After 2 phoned-in performances in 3 weeks I’m a lot less high on the show than I was at the end of episode 5. Were 6 and 8 ultimately hiccups in the larger scheme of production, or do the writer/source material have some skill flaws that weren’t as evident early on? If they do, will Oonuma Shin be able to keep covering for them? The next couple of weeks should be telling.
To its credit, this episode opened strong, with Tomoko showing a fairly innocent combination of looking forward to her plans with Yuu and doing prep on the sly to make sure things went well, all before Yuu’s call took her expectations out like a sniper. You could see that twist coming, but it was enjoyable in the way the first half of the show was; more of a rodeo clown tumbling than a puppy taking a horrific 10-story fall.
This week’s installment of WataMote was probably the most painful watch yet, but offered proof-positive that Oonuma Shin is enjoying the hell out of himself. From the start, where he scattered the character design roughs over Tomoko talking about creating a character, to the ED, where he just straight-up made a viral video for the fun of it, this episode consistently spoke to how much fun the people at Silver Link making this are having.* It’s more fun than Tomoko, that’s for sure.
WataMote doesn’t really have a consistent sense of episode structure in a way that some comedies do. Contrary to last week’s, where the rain and the cold bits split the episode, this week’s show ran through a series of 3 skits. The underwear one invoked some legitimate pity, and had a fairly touching conclusion.* However, the others (the nightmare and the molestation one) were based around karmic payback for Tomoko’s stupidity. All of which was accompanied by the series’ typical visual panache and some nigh-flawless transitions.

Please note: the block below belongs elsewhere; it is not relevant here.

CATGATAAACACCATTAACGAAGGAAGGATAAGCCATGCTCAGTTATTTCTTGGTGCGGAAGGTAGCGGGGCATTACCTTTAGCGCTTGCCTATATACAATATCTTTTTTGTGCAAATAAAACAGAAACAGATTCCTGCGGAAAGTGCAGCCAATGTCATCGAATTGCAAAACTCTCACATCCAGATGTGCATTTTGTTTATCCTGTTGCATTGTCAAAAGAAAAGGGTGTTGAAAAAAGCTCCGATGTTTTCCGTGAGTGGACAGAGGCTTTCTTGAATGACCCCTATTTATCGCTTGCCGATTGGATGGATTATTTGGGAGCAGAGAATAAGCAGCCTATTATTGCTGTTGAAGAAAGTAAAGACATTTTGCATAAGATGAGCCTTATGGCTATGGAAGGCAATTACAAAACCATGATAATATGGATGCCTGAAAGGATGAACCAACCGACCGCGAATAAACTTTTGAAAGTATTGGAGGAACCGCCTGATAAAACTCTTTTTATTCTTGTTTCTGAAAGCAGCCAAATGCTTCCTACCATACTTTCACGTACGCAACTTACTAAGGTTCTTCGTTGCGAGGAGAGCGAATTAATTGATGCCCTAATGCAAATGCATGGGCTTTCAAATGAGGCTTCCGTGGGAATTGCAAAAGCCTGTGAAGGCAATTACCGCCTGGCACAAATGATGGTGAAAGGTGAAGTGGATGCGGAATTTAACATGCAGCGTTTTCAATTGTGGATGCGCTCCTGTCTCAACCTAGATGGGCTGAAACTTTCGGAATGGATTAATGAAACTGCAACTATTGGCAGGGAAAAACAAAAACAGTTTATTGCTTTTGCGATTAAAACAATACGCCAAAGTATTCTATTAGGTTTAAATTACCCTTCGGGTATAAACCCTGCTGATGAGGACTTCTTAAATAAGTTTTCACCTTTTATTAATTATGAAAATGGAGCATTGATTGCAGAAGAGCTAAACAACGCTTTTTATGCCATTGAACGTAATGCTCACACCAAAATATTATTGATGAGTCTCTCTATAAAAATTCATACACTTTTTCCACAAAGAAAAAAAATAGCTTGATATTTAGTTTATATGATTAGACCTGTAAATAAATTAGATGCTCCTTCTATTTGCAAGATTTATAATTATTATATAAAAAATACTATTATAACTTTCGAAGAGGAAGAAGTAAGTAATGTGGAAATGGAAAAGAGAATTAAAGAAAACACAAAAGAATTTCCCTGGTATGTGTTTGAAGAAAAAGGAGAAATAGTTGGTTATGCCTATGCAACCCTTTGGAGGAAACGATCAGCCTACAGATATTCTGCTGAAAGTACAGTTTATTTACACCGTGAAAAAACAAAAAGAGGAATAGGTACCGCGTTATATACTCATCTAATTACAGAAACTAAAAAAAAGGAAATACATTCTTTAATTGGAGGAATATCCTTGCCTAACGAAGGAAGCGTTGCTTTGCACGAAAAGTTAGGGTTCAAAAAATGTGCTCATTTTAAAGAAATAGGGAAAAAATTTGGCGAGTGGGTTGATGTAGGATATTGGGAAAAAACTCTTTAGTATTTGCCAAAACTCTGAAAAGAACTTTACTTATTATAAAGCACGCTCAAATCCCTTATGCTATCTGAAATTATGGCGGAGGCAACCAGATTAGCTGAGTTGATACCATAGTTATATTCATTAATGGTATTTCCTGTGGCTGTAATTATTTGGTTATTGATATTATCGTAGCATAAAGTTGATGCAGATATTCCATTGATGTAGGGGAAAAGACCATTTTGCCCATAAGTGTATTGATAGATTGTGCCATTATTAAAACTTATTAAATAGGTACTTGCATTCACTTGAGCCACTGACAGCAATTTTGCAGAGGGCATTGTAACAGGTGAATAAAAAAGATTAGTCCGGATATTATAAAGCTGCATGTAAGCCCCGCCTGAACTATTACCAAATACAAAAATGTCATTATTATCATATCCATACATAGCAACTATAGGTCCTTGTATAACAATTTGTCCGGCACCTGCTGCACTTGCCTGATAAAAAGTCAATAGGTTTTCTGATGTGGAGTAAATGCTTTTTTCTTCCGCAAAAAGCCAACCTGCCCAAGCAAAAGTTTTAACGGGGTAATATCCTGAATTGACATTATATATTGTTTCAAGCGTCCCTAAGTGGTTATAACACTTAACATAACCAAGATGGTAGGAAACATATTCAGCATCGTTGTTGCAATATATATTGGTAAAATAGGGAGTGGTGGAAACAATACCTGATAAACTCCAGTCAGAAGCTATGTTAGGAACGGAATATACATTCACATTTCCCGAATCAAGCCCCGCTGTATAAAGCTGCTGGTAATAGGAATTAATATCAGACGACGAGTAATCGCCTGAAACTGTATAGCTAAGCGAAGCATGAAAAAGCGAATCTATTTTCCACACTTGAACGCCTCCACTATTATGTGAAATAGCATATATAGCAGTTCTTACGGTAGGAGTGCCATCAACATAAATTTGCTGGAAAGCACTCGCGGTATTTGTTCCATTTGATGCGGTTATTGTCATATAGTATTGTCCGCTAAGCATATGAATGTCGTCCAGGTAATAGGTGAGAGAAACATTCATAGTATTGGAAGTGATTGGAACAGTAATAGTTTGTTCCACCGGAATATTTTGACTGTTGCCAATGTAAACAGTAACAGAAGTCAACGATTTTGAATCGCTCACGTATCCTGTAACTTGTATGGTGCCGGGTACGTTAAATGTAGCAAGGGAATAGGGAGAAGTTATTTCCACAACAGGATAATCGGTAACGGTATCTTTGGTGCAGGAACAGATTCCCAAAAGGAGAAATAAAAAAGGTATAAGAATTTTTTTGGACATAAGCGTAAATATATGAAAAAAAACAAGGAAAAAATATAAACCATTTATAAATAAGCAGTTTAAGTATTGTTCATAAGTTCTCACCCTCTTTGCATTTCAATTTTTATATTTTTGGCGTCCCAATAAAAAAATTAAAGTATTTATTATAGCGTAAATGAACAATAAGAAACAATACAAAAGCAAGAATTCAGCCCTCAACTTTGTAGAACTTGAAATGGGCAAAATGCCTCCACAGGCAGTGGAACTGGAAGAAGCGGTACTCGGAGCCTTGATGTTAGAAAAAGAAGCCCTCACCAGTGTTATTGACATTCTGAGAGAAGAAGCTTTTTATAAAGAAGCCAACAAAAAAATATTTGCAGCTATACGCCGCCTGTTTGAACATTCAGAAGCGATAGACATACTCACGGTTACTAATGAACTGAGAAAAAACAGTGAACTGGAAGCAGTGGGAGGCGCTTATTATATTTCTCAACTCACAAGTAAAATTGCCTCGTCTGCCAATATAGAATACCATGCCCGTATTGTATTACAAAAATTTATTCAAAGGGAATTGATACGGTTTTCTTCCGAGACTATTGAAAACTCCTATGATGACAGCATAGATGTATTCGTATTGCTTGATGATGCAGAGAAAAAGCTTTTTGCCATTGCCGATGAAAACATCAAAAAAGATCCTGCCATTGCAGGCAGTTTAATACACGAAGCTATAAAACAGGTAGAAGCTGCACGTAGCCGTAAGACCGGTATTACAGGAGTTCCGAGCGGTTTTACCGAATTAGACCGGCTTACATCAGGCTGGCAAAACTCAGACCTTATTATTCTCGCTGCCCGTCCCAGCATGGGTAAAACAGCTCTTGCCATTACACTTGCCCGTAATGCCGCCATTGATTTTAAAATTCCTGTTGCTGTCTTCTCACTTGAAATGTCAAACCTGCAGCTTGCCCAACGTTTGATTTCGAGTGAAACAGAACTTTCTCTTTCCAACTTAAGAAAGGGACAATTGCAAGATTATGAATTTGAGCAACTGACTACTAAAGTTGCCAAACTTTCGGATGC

Kuroki is such a fun comedy character. I often struggle with anime comedies where the protagonist is a nice-guy loser because I want to root for them so much and they keep getting unlucky in ways that totally aren’t their fault. Kuroki’s a much-improved version of the loveable-but-luckless archetype; she’s got the courtesy to dig her own grave much of the time, turning situations that would be just kind of sad into some righteously hilarious karmic payback.
The biggest potential pitfall for WataMote as a show is that it is essentially one joke retold countless numbers of times. However, the series’ greatest strength is that it’s made by people who understand exactly what that means for a comedy.
Today’s Monday, and it’s been about a week since the first summer anime have aired. A few are on second episodes now, but I’m not going to end up covering them because WataMote clinched a lock on my open Monday slot.
Saturday saw the rollout of 4 more anime, and a depressing lack of Space Brothers. I’m opening up with the magical girls before getting to the certain sequel I’m really excited for.
Smarter people than myself have pointed out that anime marketing usually gives a fairly accurate picture of that core product. That goes double when the salesman is an actual episode of the show. Fantasista Doll and Sunday Without God made the bold first steps into July with a pair of early-air episodes, and I’m definitely excited to meet them at the doorstep.